Next: He should have known this from the beginning.
5. His casinos had little chance of success in the first place
The Times also points out an important fact about Donald Trump’s influence on Atlantic City: that the failure of his casinos was inevitable because of the way he built the business. Trump “assembled his casino empire by borrowing money at such high interest rates — after telling regulators he would not — that the businesses had almost no chance to succeed.”
Plus, he didn’t try to offer high-quality amenities or first-class service that could attract more tourists to Atlantic City. According to Trump’s longtime investment bankers at Donaldson, Lufkin & Jenrette, “The Trump name does not connote high-quality amenities and first-class service in the casino industry.” Rather, the Trump name connotes “the failure to pay one’s debts, a company that has lost money every year, and properties in need of significant deferred maintenance and lagging behind their competitors.”
Next: Trump’s casinos hurt workers in Atlantic City.
4. Trump left workers without jobs (or recourse)
The Post reported upon the shuttering of Trump’s Taj Mahal that he wasn’t leaving the city in good shape. “The unemployment rate of the city is already 9.2%, nearly twice the national average, and Atlantic County, N.J., is the nation’s mortgage foreclosure capital, meaning that many workers whose homes are underwater won’t be able to afford to move somewhere else to seek new jobs,” the Post noted in 2016.
The unemployment rate in Atlantic City has stayed high, even long after Donald Trump departed, and property values have plummeted. Atlantic City lost about 11,000 jobs — jobs that are only beginning to come back as new casinos try to open and revitalize the area.
Next: This problem persists even after Trump’s departure.
3. Atlantic City remains neglected as the city government follows in Trump’s footsteps
The New Yorker reports that today, Atlantic City remains neglected. That neglect “has been attributed to a bloated municipal payroll,” to “the suffocating effect of the casinos, which are boxed off from the city and are designed to keep patrons inside losing money rather than outside spending it,” and to the “the thorny old problem of race or the dreary question of the structure of municipal government statewide.”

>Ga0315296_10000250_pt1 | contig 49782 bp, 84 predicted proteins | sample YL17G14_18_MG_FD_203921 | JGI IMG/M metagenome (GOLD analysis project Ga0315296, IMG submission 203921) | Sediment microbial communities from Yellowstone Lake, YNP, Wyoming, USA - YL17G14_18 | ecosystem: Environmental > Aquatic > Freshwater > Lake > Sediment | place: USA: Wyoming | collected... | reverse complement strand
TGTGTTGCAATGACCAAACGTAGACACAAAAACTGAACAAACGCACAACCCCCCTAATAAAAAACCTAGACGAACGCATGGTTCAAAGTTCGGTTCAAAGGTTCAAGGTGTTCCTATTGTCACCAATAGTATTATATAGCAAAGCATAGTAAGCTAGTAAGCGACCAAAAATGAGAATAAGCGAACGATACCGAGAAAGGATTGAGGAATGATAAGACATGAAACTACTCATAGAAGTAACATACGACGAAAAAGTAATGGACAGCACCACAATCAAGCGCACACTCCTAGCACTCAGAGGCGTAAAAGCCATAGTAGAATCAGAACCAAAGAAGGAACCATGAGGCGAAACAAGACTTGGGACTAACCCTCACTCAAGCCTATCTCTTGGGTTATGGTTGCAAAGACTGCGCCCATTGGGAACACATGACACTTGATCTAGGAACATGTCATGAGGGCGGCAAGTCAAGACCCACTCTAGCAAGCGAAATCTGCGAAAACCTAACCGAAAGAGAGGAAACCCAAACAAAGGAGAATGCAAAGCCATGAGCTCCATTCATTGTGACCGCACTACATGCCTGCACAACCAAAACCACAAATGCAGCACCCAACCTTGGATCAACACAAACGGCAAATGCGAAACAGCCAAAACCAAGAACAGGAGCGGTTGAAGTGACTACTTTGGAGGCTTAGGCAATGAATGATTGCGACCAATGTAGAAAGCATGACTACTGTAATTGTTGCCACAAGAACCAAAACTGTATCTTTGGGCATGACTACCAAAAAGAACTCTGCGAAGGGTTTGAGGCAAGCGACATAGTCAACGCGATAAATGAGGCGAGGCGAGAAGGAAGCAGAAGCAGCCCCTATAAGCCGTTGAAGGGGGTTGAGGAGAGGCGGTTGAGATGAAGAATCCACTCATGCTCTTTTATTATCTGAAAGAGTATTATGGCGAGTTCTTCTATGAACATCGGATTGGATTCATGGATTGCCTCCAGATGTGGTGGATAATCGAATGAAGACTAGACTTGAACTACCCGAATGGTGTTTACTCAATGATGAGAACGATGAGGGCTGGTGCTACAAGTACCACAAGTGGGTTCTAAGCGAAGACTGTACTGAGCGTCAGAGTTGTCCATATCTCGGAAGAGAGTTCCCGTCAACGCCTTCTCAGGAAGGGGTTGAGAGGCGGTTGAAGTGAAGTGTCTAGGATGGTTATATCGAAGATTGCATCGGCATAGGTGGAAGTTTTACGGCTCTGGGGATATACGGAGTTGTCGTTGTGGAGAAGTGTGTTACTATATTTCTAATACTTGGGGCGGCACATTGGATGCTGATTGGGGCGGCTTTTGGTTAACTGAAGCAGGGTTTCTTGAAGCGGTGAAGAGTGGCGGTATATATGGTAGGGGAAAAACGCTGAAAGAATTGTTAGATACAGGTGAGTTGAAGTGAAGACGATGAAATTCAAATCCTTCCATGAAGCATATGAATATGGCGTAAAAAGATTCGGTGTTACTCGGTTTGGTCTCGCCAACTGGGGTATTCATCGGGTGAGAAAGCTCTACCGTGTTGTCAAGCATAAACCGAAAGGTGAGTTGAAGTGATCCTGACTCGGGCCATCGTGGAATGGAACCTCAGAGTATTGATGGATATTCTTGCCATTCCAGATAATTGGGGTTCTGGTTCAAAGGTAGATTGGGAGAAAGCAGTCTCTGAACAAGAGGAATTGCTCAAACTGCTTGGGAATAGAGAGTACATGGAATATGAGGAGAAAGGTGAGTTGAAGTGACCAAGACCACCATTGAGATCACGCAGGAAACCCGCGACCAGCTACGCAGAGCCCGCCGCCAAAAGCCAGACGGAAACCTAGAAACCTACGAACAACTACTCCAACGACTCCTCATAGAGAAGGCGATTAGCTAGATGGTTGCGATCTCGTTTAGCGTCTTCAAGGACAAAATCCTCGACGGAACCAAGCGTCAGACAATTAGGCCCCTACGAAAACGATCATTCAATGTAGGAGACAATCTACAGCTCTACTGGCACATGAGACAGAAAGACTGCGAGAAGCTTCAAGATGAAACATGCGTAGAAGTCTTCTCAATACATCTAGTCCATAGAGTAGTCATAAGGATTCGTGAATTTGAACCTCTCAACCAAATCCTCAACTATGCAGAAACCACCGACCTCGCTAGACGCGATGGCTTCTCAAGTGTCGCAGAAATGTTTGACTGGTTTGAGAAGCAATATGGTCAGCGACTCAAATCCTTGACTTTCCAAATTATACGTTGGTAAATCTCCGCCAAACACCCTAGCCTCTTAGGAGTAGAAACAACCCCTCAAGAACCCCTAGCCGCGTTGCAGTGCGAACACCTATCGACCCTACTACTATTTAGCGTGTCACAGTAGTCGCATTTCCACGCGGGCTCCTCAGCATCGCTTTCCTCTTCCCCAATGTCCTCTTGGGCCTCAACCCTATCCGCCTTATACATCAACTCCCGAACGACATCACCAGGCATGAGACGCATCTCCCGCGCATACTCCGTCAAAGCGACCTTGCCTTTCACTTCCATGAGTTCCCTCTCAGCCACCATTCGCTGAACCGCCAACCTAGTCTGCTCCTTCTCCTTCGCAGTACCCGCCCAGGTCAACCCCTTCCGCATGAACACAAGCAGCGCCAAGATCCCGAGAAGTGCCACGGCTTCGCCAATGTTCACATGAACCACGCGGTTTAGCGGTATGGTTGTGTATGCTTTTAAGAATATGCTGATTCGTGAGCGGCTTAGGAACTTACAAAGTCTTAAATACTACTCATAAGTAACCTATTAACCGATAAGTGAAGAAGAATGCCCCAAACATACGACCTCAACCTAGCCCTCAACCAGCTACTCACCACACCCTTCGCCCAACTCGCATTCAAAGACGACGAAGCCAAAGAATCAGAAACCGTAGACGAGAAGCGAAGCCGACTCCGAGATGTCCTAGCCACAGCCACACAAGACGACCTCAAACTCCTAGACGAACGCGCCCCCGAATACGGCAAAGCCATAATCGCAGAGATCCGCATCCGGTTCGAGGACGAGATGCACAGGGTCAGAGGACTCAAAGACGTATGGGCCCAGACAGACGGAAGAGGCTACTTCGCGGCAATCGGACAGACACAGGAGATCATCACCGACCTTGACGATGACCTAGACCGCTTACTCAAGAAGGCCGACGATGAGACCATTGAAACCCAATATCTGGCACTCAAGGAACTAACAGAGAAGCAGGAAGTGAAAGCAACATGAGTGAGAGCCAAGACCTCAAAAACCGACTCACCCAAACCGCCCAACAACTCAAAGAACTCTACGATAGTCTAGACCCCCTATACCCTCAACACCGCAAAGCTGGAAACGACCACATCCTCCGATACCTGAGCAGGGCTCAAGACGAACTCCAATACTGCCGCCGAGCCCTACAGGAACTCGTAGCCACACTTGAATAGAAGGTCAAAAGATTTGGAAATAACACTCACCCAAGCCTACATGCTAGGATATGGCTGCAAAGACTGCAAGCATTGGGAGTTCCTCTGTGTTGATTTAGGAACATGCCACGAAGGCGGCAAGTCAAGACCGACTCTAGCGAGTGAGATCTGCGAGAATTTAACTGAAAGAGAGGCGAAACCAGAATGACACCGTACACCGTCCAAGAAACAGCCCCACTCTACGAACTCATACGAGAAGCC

Donald Trump isn’t to blame for all of those problems. But from his profiting off of unprofitable companies to his record of racist statements, he didn’t set a good example.
Next: This is one of the biggest factors in Trump’s influence on Atlantic City.
2. Donald Trump used the city for his own financial gain
The Post also reports that Trump’s defaults and bankruptcies in Atlantic City didn’t hurt him. “His losses in Atlantic City probably contributed to the $916 million he reportedly wrote off as a loss on his taxes in 1995, which could have offset millions of dollars in income in future years,” the publication explained.
One investor told The New York Times that Trump lent the gilt sheen of the Trump name to companies funded by investors. But he ultimately “drove these companies into bankruptcy by his mismanagement, the debt and his pillaging” of assets.
Next: Donald Trump said this about the city.
1. Trump even dismissed Atlantic City as a ‘disaster’
Perhaps the worst piece of evidence that Donald Trump really did ruin Atlantic City? His comments dismissing the region as a disaster. As a presidential hopeful on the campaign trail, Donald Trump occasionally fielded questions about his casinos’ performance. The Times reports that Trump repeatedly said that he left Atlantic City at the right time.
“Atlantic City is a disaster, and I did great in Atlantic City,” he said during one debate. “I knew when to get out. My timing was great. And I got a lot of credit for it.” But the Times reports that instead of leaving around 2006 — the year that revenues peaked in Atlantic City — Trump actually tried to hang on to his casino empire as late as 2009.